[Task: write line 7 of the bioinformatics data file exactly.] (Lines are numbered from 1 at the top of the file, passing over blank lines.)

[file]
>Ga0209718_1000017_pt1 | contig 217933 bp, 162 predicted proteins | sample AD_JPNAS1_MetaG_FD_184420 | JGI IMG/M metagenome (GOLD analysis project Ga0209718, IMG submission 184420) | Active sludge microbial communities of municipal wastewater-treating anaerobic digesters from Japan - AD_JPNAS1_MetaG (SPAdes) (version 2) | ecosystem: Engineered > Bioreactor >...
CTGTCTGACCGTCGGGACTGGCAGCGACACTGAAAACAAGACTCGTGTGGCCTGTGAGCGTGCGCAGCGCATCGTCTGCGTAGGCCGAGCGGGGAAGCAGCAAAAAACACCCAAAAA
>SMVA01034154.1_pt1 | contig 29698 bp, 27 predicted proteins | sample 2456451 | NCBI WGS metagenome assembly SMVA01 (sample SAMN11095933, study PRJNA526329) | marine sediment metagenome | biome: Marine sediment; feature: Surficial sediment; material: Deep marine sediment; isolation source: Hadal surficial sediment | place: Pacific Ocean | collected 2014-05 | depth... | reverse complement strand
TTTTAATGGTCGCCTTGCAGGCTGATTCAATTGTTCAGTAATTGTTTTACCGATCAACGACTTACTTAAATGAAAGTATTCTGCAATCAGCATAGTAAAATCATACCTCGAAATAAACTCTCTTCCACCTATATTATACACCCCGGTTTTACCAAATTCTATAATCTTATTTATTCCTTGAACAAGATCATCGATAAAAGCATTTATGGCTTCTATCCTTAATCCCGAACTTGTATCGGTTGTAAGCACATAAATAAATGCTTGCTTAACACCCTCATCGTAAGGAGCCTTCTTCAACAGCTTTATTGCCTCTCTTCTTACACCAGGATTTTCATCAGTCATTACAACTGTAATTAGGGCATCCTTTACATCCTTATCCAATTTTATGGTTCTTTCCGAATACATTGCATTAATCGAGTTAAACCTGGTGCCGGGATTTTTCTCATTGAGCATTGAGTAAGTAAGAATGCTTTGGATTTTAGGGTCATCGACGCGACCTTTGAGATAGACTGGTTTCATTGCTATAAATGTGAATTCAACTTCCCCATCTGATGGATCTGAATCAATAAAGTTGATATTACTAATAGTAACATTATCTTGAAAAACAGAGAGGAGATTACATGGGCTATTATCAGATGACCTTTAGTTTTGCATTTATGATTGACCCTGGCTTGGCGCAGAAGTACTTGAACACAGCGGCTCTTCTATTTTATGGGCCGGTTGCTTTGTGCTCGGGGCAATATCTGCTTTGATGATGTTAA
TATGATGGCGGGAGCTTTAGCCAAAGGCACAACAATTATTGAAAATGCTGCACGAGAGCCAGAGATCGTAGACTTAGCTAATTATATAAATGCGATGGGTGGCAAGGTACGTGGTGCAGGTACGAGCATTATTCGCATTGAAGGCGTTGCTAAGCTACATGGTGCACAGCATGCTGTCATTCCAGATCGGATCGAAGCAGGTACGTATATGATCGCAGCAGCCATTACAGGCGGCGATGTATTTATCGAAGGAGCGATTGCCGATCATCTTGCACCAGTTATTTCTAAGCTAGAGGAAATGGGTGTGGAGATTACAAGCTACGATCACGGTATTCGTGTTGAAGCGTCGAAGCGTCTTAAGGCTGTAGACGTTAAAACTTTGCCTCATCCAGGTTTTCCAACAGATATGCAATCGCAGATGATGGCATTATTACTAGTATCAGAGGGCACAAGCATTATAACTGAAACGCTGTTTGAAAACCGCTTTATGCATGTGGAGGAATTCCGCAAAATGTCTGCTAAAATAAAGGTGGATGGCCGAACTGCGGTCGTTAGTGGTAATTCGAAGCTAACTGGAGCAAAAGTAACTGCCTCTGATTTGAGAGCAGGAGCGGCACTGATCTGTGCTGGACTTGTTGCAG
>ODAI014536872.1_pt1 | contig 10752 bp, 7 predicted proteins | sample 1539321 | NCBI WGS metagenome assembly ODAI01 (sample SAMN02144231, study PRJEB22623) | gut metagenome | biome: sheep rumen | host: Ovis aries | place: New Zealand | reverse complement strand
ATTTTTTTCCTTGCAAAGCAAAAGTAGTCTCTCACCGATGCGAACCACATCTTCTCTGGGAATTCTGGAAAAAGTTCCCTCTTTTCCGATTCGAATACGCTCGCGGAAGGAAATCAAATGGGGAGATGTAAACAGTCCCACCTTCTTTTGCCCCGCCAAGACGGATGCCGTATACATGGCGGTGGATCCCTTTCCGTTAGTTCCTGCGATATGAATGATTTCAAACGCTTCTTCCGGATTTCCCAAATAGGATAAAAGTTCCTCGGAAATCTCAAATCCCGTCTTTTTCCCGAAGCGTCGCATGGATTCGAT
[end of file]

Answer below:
ATTTTTTTCCTTGCAAAGCAAAAGTAGTCTCTCACCGATGCGAACCACATCTTCTCTGGGAATTCTGGAAAAAGTTCCCTCTTTTCCGATTCGAATACGCTCGCGGAAGGAAATCAAATGGGGAGATGTAAACAGTCCCACCTTCTTTTGCCCCGCCAAGACGGATGCCGTATACATGGCGGTGGATCCCTTTCCGTTAGTTCCTGCGATATGAATGATTTCAAACGCTTCTTCCGGATTTCCCAAATAGGATAAAAGTTCCTCGGAAATCTCAAATCCCGTCTTTTTCCCGAAGCGTCGCATGGATTCGAT